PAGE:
I’ll go ahead and start out with a confession – I stink at resting. Working hard feels native to me, but resting is something I really have to focus on if I am going to make it happen. Don’t get me wrong; I love the idea of rest. It sounds like a wonderful concept. When you consider the physical, emotional, mental and spiritual benefits of rest how could anyone reject it as a core and basic need?

Yet every week I find that rest is a struggle. A couple of weeks ago my wife and I both took a Sunday off work, which was glorious because we rarely have a chance to even see each other on Sunday’s. We went out and had a fun breakfast, we planned to go for a long walk and simply enjoy time together. There was nothing on the agenda for the day aside from rest.

While enjoying this day together I noticed something happening inside of me. Around every corner was a moment where something rose up within me and tried to take over. The thing which rose up could be summarized by one word – Striving.

There was nothing I needed to accomplish that day – it was a day off. But I still felt this desire to strive and get ahead. “I’ll just send one little email. Let me fire off this quick text and then be done. I’m just going to spend a short amount of time thinking about how to make my team better.” If I am not careful these thoughts can take over a day when I intend to pause from striving.

See I want to rest – not just because of the restorative benefit for my body, but I am convinced God has a spiritual agenda for my soul. No one ever told me that rest is a key battlefront in our spiritual struggle. (Click to tweet)

On the surface it would seem that rest is about us. What if there is something more to this idea of rest? What if rest and ceasing from striving is a way I express the goodness and grace of God? There is so much I want to accomplish, so many things I want to be a part of and excel at – and often that desire can go from healthy to corrosive in my soul:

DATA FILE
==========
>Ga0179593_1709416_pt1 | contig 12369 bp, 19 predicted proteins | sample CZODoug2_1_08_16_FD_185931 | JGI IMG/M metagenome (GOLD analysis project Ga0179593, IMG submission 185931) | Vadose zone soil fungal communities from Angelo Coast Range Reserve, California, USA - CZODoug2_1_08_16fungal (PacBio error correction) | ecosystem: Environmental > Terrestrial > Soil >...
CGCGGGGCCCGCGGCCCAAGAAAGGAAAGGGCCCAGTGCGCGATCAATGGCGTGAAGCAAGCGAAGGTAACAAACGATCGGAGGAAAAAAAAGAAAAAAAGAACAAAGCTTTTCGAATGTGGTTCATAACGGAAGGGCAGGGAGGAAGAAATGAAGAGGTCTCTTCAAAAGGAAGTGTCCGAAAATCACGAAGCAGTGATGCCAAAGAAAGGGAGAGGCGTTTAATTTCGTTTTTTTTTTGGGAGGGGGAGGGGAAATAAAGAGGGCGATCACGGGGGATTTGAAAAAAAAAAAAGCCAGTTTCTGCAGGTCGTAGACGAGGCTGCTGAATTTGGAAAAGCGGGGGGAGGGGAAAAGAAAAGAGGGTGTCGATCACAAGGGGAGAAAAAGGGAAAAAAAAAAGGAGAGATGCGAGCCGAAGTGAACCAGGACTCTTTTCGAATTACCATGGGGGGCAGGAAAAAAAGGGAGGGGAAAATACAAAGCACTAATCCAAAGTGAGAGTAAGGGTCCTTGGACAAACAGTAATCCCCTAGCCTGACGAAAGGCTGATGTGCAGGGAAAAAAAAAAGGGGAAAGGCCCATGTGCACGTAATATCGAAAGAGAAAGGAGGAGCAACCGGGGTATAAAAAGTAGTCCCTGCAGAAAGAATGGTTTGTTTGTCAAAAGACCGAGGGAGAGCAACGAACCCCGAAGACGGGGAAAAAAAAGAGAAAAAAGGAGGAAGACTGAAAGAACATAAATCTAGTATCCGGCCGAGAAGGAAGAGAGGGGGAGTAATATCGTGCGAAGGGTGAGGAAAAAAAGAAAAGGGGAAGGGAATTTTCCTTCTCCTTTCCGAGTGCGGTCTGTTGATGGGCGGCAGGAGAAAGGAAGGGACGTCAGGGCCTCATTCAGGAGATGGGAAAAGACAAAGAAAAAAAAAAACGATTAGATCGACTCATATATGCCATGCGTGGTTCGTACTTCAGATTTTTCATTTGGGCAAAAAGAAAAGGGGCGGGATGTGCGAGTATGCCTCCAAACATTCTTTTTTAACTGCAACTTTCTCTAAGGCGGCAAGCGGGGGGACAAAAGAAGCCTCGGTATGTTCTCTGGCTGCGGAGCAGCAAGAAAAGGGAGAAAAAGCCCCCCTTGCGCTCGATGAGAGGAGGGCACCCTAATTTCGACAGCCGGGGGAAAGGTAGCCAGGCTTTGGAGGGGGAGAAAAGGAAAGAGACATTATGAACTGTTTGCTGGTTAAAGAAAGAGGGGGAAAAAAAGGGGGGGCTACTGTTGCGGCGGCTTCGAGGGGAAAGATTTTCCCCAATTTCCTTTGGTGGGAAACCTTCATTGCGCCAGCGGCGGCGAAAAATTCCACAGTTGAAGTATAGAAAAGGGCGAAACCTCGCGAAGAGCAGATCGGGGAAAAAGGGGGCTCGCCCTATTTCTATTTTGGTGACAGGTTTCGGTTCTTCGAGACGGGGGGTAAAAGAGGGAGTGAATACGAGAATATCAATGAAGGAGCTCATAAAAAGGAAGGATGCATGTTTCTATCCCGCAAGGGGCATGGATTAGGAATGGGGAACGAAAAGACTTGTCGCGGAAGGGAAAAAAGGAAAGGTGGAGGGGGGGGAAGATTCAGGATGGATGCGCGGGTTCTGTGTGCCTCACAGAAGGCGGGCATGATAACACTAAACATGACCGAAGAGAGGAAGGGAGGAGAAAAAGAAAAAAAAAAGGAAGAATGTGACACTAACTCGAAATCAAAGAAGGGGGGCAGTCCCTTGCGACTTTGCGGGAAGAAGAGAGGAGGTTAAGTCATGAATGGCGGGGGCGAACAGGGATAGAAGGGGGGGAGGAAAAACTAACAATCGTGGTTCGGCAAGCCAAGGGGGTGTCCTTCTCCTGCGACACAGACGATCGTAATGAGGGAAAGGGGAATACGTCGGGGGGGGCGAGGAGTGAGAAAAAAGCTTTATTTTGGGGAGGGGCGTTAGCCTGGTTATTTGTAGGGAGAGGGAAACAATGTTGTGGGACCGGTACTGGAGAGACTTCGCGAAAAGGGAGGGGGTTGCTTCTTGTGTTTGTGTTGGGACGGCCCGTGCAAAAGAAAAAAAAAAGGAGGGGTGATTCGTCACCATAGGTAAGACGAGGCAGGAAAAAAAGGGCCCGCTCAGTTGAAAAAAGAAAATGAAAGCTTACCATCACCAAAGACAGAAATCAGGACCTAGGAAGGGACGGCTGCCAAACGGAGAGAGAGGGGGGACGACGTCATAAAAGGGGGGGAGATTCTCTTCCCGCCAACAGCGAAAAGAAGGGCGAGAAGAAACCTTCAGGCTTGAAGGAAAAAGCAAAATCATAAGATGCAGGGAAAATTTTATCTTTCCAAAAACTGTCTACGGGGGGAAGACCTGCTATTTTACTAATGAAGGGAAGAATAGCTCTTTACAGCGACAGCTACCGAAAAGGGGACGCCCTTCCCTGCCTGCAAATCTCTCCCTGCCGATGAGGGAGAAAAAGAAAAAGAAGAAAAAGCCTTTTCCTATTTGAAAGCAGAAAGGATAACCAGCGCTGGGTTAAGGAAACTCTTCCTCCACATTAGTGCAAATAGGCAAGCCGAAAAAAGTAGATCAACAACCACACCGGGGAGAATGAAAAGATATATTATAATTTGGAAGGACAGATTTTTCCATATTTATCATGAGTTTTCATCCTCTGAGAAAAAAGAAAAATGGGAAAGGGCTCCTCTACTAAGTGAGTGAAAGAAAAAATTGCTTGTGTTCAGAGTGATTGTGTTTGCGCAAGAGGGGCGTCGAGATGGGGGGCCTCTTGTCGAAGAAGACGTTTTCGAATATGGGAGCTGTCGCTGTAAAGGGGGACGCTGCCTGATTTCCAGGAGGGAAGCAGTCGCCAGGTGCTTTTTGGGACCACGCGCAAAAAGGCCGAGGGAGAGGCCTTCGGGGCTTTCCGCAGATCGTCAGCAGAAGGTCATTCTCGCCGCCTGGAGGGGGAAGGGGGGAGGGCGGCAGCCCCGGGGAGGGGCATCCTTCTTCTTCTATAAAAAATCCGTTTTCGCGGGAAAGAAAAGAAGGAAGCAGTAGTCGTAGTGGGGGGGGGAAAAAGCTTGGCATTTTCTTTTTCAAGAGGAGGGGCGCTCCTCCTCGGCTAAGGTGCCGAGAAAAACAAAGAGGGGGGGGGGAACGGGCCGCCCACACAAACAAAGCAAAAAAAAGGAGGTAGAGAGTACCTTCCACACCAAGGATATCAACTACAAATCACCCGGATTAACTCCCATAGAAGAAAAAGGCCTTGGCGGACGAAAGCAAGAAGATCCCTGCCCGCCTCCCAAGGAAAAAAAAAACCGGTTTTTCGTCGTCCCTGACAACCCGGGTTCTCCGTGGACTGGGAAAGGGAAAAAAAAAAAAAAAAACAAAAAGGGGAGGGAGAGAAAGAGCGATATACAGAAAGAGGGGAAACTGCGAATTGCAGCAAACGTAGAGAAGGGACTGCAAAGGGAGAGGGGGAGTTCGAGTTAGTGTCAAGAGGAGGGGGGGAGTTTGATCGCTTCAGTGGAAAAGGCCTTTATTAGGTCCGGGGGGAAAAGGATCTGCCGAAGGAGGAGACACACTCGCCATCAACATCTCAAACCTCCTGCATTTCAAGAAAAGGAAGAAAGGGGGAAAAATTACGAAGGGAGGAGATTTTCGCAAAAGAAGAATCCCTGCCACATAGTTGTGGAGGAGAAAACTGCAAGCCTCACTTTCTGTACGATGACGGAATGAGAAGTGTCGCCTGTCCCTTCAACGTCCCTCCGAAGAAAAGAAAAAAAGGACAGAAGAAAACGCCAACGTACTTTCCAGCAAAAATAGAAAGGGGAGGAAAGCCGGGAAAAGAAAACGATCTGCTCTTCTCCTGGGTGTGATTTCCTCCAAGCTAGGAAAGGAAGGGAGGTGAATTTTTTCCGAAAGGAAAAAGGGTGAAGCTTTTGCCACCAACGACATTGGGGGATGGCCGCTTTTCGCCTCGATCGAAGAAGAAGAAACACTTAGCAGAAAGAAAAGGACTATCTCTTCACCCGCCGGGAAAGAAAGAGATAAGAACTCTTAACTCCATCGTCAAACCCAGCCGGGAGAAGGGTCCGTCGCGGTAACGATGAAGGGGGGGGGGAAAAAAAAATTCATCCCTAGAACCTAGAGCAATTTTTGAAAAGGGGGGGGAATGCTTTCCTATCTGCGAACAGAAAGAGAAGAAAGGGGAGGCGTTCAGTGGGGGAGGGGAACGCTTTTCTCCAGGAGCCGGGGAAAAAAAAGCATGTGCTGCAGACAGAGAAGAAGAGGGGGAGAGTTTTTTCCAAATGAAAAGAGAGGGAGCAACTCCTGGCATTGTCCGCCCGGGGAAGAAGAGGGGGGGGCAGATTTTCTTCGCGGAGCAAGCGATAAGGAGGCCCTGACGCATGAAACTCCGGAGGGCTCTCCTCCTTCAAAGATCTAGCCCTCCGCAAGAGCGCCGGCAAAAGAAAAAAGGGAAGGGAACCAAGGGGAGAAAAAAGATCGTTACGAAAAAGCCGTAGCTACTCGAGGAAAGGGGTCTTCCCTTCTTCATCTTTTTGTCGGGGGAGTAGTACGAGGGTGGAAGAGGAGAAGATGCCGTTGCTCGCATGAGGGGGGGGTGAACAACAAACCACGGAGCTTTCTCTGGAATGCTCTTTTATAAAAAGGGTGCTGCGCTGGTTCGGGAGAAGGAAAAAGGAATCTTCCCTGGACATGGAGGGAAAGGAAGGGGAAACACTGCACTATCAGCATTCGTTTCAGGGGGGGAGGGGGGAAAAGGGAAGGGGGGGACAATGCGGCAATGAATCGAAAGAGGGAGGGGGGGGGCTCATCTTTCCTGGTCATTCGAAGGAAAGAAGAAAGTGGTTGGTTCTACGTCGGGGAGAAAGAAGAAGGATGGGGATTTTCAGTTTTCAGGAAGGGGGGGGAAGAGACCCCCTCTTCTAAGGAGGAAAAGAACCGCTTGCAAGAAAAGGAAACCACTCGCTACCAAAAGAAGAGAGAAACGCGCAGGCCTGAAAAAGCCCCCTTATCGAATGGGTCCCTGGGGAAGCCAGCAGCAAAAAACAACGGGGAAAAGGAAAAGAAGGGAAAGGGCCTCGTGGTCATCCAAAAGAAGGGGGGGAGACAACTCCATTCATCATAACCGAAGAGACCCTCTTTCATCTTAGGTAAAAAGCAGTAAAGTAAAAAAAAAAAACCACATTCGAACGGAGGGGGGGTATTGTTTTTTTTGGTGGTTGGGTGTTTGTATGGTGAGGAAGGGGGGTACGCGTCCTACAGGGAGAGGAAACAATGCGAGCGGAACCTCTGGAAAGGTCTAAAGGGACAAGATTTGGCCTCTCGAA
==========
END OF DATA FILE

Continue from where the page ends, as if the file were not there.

• The desire to have a calm and clean home that becomes a hyperactive OCD
  • The hope to excel at work that leads to 70 hour work weeks and no days off
  • That longing to be a part of something meaningful which turns something good like volunteer work into an idol

I believe God created to live in balance. Striving is not a bad thing when under control, but it is dangerous when it begins to control you. (Click to tweet)

A healthy amount of striving will push you to grow, but taken too far striving will corrode your soul. (Click to tweet)

So God gave us this idea of rest – to allow us moments to cease from striving. In rest we turn off the engine of advancement and hand God the keys. Rest declares in thought and action that you ultimately trust God for provision and advancement in your life. (Click to tweet)

So fellow workaholics: I encourage you to lean into a healthy rhythm of rest. Learn to take time each day, a day each week, and a number of weeks each year to cease from the press to get ahead.